These inventions resulted in a new kind of fuel cell, one that has the potential to move to the forefront of the energy revolution, says Hugar, Ecolectro’s chief scientific officer, who worked on the polymer in Coates’ lab as a graduate student. “We are marketing that first generation polymer, based on phosphonium cations, and we’ve also gone ahead to develop a second generation polymer with imidazolium functional groups.”

The two polymers have slightly different properties with different costs for fabrication. They will allow Ecolectro to eventually sell its polymers for an array of applications beyond the fuel cell, Hugar explains. For example, Ecolectro polymers could potentially be used in water purification systems and in electrolyzers, which produce hydrogen fuel for fuel cells by separating water into hydrogen and oxygen via the passage of an electrical current. They could also be used in chromatography, a lab technique for separating molecules, which is employed by chemists at drug companies and in other industries.

A Company on the Move

Ecolectro joined Nexus New York, a clean-energy seed accelerator program at the start of 2015. Through that program, Ecolectro asked potential customers what they would like to see from the company. The answers fit right into Ecolectro’s mission. “They wanted fuel cells that were less expensive, longer lasting and could operate at high temperatures,” says Rodríguez-Calero, who is Ecolectro’s chief executive officer. “That’s exactly what membranes composed from our polymers deliver.” Once the Ecolectro team knew they had what customers wanted, they incorporated Ecolectro in June 2015 and licensed the core technology from Cornell in December 2015.

These inventions resulted in a new kind of fuel cell, one that has the potential to move to the forefront of the energy revolution, says Hugar.

Ecolectro recently received a Small Business Initiative Research grant for $150 thousand from the National Science Foundation, which has allowed the company to continue its technical development. Then, in January 2016, Ecolectro became a client company of the Kevin M. McGovern Family Center for Venture Development in the Life Sciences, Cornell’s life sciences technology incubator. “Being part of the McGovern Center is fantastic,” says Rodríguez-Calero. “The center provides excellent facilities, mentors, and an infrastructure for businesses to operate. It’s essentially right in the heart of Cornell, which is a world-renowned research institution. We have access to state-of-the-art equipment and all kinds of instruments through the Cornell Center for Materials Research facilities and the Energy Materials Center at Cornell.”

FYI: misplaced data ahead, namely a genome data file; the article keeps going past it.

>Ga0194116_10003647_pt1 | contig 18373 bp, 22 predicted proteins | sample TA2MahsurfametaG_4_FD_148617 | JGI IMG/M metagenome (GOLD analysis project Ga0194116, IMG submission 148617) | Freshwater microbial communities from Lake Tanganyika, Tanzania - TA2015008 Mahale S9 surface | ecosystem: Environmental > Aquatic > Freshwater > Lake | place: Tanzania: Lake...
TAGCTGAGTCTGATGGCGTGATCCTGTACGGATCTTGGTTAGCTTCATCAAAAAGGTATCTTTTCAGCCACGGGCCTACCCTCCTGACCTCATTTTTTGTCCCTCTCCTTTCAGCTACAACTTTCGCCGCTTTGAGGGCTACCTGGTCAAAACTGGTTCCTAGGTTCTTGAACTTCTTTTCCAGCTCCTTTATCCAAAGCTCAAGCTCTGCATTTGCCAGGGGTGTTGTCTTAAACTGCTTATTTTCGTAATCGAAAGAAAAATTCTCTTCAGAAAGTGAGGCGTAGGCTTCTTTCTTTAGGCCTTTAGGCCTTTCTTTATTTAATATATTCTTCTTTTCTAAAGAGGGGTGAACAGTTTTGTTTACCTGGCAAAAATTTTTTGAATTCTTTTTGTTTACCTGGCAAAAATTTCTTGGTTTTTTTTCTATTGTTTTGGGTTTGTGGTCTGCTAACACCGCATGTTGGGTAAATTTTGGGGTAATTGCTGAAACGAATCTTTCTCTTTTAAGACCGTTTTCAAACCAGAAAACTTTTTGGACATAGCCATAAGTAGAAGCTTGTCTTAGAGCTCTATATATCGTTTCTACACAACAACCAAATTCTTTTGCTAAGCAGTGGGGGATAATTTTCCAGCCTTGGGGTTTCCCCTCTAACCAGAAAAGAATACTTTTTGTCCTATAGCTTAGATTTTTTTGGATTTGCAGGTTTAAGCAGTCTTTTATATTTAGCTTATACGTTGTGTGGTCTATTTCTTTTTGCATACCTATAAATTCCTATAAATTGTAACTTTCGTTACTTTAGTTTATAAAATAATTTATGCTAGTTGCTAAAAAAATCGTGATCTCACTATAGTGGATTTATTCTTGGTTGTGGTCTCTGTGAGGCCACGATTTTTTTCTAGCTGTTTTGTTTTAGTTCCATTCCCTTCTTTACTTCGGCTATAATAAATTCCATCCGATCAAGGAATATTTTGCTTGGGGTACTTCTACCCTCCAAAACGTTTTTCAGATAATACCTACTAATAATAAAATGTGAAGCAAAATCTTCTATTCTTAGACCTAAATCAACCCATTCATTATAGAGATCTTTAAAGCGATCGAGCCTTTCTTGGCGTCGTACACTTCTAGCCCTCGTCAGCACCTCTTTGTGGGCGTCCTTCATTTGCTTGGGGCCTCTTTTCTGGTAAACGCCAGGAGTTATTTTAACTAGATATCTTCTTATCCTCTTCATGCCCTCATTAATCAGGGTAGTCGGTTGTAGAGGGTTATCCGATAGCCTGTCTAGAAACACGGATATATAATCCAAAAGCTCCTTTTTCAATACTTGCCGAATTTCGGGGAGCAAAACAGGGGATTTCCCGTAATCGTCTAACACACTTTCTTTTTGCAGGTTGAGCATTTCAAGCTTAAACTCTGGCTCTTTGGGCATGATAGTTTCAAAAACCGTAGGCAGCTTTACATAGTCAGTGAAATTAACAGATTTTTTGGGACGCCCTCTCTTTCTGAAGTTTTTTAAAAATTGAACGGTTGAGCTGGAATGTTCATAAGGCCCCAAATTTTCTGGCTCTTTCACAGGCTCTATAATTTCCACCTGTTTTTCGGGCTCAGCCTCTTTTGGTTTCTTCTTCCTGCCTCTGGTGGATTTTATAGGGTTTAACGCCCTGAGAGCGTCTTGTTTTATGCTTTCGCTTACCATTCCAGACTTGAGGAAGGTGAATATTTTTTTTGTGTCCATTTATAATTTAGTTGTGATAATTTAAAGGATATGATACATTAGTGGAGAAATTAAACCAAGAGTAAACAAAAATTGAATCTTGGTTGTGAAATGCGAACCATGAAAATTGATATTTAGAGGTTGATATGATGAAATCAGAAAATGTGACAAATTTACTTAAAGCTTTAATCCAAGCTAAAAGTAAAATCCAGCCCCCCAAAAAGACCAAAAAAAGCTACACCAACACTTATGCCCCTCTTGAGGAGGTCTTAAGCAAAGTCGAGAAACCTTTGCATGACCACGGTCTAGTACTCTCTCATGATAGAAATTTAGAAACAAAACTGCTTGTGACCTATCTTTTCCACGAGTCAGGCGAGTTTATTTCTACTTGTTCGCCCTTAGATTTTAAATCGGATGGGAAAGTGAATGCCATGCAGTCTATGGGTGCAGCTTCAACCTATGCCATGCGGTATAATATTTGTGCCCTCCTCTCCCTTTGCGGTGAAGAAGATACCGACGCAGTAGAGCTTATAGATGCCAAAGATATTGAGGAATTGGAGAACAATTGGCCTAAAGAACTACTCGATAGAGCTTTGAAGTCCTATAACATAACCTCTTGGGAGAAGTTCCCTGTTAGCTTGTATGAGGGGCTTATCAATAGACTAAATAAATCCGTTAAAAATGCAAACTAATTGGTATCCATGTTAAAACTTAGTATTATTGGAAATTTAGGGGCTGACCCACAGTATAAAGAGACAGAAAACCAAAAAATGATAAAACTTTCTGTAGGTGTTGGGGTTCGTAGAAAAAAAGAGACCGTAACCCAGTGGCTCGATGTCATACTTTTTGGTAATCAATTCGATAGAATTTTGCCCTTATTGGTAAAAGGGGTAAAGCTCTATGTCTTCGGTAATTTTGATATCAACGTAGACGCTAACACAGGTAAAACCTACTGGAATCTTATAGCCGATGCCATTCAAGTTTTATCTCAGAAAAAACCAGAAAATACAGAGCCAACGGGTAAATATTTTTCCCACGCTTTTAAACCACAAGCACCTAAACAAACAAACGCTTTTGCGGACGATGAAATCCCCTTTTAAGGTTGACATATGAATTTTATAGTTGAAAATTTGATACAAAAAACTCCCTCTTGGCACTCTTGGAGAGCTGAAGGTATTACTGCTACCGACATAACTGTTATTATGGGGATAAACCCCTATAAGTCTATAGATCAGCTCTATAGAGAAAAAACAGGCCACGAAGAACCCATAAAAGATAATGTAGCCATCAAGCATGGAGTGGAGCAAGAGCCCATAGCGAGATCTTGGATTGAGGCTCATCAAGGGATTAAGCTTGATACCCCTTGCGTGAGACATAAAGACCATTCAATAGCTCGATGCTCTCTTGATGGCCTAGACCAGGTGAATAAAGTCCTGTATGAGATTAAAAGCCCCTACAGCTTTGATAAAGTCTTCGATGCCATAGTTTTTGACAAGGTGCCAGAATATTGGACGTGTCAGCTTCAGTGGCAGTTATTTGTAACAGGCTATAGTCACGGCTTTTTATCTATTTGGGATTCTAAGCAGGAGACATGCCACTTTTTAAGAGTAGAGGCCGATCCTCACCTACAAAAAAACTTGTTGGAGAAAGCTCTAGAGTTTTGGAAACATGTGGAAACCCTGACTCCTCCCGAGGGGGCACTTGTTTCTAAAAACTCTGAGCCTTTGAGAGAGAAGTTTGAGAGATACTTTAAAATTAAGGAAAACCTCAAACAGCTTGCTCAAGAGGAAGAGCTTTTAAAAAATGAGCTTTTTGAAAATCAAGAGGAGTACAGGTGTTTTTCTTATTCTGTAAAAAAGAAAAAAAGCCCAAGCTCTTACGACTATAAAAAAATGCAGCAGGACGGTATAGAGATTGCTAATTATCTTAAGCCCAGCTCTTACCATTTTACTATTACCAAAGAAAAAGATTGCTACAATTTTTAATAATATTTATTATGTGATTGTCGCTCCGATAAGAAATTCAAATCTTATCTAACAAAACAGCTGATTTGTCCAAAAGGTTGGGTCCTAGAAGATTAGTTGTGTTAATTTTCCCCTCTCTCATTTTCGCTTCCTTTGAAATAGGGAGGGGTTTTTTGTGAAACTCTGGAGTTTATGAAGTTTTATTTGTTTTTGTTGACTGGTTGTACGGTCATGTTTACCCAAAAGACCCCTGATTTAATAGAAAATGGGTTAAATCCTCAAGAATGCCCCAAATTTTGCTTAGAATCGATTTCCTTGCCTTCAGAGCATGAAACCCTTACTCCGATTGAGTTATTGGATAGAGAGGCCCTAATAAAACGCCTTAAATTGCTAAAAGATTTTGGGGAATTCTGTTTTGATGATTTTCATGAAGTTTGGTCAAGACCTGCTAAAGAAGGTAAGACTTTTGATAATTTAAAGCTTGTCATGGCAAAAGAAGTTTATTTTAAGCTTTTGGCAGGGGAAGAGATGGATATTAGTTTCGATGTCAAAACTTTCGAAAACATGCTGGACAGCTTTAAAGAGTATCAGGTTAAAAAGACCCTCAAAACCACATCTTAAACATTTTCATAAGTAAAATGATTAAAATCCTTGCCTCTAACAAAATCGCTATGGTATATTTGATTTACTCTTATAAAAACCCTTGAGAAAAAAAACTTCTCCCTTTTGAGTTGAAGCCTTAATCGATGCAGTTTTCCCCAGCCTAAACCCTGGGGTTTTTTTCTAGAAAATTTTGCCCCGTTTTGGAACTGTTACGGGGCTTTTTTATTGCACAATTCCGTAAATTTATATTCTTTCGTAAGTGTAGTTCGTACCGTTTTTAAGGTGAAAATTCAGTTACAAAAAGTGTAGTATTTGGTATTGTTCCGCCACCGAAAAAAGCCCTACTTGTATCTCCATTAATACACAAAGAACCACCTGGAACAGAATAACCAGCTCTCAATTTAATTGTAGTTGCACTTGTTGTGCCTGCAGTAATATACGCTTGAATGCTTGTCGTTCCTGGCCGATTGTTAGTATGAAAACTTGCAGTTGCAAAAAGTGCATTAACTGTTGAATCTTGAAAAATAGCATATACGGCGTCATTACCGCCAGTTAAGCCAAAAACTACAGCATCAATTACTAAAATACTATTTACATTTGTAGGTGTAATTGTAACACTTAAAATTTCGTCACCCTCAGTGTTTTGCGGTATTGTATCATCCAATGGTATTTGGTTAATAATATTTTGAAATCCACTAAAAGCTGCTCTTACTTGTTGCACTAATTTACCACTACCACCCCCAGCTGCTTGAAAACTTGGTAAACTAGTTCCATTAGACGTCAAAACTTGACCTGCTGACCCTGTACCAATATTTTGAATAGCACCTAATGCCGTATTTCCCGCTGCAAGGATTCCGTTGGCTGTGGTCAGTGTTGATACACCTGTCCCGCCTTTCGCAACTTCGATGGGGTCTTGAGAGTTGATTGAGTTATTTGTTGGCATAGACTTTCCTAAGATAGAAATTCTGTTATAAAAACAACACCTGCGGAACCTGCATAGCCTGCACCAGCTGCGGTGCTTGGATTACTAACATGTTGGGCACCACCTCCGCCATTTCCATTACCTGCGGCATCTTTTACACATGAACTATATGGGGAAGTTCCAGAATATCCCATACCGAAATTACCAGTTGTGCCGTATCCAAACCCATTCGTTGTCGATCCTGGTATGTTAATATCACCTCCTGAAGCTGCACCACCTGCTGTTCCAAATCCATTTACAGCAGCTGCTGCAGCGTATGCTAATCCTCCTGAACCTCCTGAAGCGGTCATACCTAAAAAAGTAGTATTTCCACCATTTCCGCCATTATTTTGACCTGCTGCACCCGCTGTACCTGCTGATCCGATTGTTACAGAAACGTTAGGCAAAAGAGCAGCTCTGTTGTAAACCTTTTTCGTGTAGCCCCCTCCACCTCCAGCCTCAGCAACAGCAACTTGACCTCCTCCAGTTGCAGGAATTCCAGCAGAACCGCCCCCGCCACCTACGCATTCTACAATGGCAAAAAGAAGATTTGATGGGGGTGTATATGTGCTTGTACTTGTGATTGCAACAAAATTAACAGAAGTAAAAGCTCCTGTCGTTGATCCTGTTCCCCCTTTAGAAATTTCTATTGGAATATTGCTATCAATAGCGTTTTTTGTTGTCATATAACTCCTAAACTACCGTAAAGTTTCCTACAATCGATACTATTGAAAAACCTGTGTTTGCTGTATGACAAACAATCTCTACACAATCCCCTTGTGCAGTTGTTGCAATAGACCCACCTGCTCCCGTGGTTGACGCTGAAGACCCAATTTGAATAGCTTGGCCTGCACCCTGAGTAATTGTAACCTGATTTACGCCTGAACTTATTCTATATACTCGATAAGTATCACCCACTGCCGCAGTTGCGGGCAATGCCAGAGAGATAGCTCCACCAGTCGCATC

The infrastructure that the McGovern Center provides also makes it significantly less expensive to start up and run a new company, Hugar says. “We’re setting up our own lab at the center. The facility is rated to handle chemicals. They take care of things like waste management—when I’m developing new synthetic methodologies for polymers, chemical waste is generated that has to be disposed of safely.”

Founding and running Ecolectro is a dream come true say Hugar and Rodríguez-Calero. “I love this project,” Hugar says. “Before I came to graduate school, I cared about energy issues, the environment and the impact on human health. Being able to make that interest part of my career—doing something I care about and being able to continue doing it—that’s the dream. Not everyone gets such an opportunity.”

“I’ve always wanted to start my own business,” says Rodríguez-Calero, who took classes in the Johnson Graduate School of Management while pursuing his chemistry graduate degree. “I am also passionate about renewable energy, and I started investigating fuel cells when I was an undergrad. Once I made the commitment to start a company, I looked at the portfolio of technologies that were available at the Energy Materials Center at Cornell, and I decided that this polymer had the greatest potential to make a change in the world. It is important to use the best technology available for everyone—for the environment and for businesses, too. We only have one planet, so we need to utilize the best tools we’ve got to make change.”